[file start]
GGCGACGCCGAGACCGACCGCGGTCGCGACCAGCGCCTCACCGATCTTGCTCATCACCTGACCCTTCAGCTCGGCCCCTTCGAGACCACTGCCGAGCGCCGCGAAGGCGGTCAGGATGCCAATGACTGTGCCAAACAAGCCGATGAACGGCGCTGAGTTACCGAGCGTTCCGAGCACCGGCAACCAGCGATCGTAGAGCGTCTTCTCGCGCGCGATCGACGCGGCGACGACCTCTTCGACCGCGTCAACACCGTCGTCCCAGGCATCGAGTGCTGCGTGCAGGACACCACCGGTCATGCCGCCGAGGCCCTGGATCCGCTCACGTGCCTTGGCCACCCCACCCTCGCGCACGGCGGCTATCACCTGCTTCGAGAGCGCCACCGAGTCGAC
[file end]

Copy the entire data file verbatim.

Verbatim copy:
GGCGACGCCGAGACCGACCGCGGTCGCGACCAGCGCCTCACCGATCTTGCTCATCACCTGACCCTTCAGCTCGGCCCCTTCGAGACCACTGCCGAGCGCCGCGAAGGCGGTCAGGATGCCAATGACTGTGCCAAACAAGCCGATGAACGGCGCTGAGTTACCGAGCGTTCCGAGCACCGGCAACCAGCGATCGTAGAGCGTCTTCTCGCGCGCGATCGACGCGGCGACGACCTCTTCGACCGCGTCAACACCGTCGTCCCAGGCATCGAGTGCTGCGTGCAGGACACCACCGGTCATGCCGCCGAGGCCCTGGATCCGCTCACGTGCCTTGGCCACCCCACCCTCGCGCACGGCGGCTATCACCTGCTTCGAGAGCGCCACCGAGTCGAC